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From Wabash Alumni: Senior Comps Advice

One of the biggest academic hurdles for Wabash seniors — comprehensive exams — is officially here.

Senior Comprehensive Exams, also known more commonly as “Comps,” are the considered to be the ultimate final at Wabash College. Required for graduation, comps are separated into two exams: written and oral.

During oral exams, a student is set in front of a committee of faculty members — one from the student’s major department, one from the minor department, and one member-at-large. The professors ask numerous questions regarding their major and minor, as well as varying topics that may be related to the student’s view on his liberal arts education.

Did you know? The comprehensive examination is 90 years old and came out of new curriculum adopted in 1928. That class was the first to study four years under the new system and the first to take comps in the spring of 1932.

We know seniors can spend hours planning and studying, and that the exam can often bring on mixed emotions of stress and then relief when it’s all done.

Wabash alumni and faculty offered some advice on how to best prepare for the process and ace comps.

“Spend about an hour a day during break studying old material. That worked out for me just fine. Do not get discouraged during your orals if they start asking you harder questions. They’re doing that because they think you’re doing well, and want to see how much better you can do.” – Leo Warbingtion ’22

“If you don’t know your board members, go to office hours before and introduce yourself. Also, remember no one wants you to fail. They’re challenging you, yes, but they’re also rooting for you.” – Adam Kirsch ’07

“Get a good night's sleep. You can’t cram for comps at the last moment. Go Little Giants!” – James Ashbaugh ’75

“Read at least the front page of The New York Times or Wall Street Journal (you get digital subscriptions to both for free through the library) or The Washington Post for a couple of weeks before comps. Think about how what you’ve studied for four years relates to a current topic.” – Rob Shook ’83

“Let your personality bleed into oral comps. Know the criteria, sound coherent, but really try to be yourself. Most faculty will gravitate toward someone who is thinking critically but in their own way. Ask for feedback the following week as well.” – Tyler Ramsey ’21

“Confidence. ‘I’m a Wabash man and I know I can.’” – Ashley Stephen ’07

“The only answer is to put in the work. If you don’t put in the work, you won’t do well. If you put in the work, it may still be rough but you will be OK. Don’t try to BS in oral comps. They will see right through it. Talk about what you know.” – Jason Saunders ’96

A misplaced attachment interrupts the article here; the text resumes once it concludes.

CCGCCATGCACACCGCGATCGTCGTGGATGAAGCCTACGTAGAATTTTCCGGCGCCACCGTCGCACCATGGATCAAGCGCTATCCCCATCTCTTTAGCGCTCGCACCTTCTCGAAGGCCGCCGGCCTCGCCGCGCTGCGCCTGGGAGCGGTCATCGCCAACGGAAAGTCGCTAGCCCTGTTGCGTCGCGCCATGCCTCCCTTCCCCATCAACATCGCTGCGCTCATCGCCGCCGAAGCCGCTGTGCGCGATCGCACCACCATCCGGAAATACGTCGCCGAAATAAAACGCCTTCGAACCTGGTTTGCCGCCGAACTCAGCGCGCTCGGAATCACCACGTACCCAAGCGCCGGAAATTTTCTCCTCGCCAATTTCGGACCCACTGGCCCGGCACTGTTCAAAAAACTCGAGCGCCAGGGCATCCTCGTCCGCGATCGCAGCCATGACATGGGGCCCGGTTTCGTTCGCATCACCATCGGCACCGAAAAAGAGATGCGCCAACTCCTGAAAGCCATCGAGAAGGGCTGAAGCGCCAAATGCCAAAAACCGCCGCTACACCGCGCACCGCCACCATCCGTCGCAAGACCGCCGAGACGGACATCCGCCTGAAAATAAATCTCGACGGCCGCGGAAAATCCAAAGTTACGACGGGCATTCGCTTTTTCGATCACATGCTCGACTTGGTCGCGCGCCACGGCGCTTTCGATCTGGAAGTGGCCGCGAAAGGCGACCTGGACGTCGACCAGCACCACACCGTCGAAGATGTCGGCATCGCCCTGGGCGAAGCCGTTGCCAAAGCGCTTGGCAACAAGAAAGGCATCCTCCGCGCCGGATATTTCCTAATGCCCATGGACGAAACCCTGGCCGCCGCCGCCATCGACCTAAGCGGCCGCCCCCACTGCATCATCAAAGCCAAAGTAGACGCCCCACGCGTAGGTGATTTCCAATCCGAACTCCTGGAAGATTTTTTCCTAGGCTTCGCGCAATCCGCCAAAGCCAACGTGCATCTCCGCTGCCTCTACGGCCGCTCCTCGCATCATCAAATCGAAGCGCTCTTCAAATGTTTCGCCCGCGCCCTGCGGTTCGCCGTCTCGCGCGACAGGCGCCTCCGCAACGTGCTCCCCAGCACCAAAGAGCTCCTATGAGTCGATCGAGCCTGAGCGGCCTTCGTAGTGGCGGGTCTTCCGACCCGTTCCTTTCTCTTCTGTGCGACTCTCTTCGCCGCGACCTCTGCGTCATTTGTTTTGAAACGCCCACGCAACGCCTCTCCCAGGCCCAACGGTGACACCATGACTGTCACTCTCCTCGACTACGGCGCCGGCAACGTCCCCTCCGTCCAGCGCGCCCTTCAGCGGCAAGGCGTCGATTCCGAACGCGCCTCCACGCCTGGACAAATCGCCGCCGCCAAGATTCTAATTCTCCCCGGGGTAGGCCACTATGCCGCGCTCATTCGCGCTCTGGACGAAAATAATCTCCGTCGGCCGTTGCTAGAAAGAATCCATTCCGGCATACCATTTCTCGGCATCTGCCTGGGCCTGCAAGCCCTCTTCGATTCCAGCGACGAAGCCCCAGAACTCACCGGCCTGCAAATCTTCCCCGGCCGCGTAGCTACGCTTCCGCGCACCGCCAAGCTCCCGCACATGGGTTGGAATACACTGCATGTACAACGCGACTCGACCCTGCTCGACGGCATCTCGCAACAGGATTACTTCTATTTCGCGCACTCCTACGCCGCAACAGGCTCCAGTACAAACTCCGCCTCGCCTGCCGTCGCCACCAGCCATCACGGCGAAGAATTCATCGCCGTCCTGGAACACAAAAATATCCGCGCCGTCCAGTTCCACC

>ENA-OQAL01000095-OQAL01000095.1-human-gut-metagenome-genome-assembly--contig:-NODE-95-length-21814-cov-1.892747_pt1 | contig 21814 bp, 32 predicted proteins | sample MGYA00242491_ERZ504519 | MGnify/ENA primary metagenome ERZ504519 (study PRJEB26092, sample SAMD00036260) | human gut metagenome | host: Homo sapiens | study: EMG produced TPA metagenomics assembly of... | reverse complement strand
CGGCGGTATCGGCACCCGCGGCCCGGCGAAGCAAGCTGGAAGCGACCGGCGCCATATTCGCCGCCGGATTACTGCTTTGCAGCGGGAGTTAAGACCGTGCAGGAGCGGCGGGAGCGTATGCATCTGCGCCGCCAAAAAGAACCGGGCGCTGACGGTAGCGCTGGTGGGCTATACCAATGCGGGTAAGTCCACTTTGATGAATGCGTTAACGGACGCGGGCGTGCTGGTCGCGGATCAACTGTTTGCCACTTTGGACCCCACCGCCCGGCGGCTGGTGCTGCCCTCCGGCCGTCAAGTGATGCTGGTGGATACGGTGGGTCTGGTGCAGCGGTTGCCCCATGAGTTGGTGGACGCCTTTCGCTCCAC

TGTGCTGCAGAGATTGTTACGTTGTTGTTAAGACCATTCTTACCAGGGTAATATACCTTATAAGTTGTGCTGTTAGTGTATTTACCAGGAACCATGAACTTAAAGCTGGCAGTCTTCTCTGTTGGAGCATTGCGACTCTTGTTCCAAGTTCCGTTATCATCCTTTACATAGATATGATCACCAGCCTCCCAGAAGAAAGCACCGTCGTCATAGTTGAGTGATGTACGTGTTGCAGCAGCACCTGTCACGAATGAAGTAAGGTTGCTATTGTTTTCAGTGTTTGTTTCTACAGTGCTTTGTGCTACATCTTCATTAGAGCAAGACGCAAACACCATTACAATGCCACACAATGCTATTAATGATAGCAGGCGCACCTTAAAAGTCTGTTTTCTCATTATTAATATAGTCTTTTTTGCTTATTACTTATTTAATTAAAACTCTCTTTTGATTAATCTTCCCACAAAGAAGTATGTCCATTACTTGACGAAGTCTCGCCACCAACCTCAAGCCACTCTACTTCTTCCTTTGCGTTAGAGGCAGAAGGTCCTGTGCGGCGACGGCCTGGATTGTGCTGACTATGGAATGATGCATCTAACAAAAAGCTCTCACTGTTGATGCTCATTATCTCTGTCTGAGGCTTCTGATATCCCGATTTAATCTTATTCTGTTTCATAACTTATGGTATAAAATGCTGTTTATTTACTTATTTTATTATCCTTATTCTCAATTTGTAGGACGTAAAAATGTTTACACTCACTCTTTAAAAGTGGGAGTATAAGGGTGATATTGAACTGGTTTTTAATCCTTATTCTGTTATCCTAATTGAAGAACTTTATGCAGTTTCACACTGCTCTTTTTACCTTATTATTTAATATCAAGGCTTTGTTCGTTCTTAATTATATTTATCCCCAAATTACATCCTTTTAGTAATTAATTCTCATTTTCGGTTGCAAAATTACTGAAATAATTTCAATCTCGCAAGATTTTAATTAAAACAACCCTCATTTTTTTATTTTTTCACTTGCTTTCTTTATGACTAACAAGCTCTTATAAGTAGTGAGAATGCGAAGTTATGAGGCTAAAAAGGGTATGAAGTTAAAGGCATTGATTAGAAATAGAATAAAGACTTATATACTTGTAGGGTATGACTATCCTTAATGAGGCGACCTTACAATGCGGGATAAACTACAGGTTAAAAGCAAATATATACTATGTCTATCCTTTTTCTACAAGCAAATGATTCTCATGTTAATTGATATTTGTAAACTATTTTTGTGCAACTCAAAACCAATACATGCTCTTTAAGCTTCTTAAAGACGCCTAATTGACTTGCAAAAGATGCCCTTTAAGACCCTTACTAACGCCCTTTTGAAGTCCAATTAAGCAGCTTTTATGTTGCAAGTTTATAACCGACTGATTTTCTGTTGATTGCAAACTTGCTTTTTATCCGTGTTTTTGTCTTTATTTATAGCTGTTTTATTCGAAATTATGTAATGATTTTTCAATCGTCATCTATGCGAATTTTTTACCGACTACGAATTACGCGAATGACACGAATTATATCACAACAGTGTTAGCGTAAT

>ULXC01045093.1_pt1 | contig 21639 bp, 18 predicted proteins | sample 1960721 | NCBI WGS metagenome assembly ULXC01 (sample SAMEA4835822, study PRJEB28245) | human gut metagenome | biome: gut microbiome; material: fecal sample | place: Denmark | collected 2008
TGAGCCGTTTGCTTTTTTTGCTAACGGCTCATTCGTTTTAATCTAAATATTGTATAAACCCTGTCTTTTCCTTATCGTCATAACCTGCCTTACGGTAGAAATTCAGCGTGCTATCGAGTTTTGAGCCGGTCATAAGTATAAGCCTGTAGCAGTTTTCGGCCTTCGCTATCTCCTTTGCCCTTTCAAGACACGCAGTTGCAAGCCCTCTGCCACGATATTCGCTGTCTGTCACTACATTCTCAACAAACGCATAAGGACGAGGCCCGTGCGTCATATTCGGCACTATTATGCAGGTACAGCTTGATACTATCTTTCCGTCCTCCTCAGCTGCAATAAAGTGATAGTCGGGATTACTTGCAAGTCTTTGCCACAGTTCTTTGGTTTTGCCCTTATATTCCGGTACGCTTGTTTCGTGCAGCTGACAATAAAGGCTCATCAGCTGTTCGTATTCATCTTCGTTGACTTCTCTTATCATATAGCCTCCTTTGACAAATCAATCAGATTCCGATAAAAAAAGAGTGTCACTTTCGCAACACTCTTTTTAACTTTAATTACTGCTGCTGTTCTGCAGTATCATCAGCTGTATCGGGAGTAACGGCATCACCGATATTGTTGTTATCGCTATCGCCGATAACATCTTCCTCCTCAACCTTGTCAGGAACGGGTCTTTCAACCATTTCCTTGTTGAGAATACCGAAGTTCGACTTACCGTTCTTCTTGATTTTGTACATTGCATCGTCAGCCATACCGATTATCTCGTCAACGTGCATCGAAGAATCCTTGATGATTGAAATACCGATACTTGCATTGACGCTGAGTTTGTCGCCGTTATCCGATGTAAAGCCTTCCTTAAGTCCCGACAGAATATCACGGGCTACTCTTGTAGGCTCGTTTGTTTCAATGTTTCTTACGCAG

“Study everything you have. Nothing is off the table. Take time to talk to your oral comps board, if for no other reason than to ease your mind.” – Steven Bazin ’18

“Read every test, paper, study guide, and lecture note you kept over your four years. You’ll realize how connected all the disciplines you studied actually are, giving greater flexibility in how you can respond. Also, your board will ask about something random covered for just one day.” – K Andrews ’10, Director of Annual Giving

Comps is a rite of passage that all Wabash men contemplate and celebrate once it is over. Good luck guys!

“Don’t be afraid to ask questions during oral comps. Whether you need clarification on a topic, or you need to ask for a brief moment to collect your thoughts, you never know how asking a simple question could benefit the conversation!” – Ryan Wagenblast ’19

“Trust the education you have received in the past three plus years, and be yourself.” – Paul Blair ’81

“It’s not about what you don’t know. It’s what you do know. Touch up what you do know and make sure you know it well. The things you aren’t sure or confident of study to know just enough to where you aren’t blind. D.O.T.S. Don’t Over Think S---.” – Nikko Morris ’21

"Expect boomerangs. If I say, ‘What is a key concept in ______,’ be prepared to talk about that topic for the next several questions.” – Professor of Chemistry Ann Taylor

“If a professor asks you to choose your favorite class, text, or theory, choose one you can talk about, with evidence, for five to 15 minutes.” – Associate Professor of Psychology Eric Olofson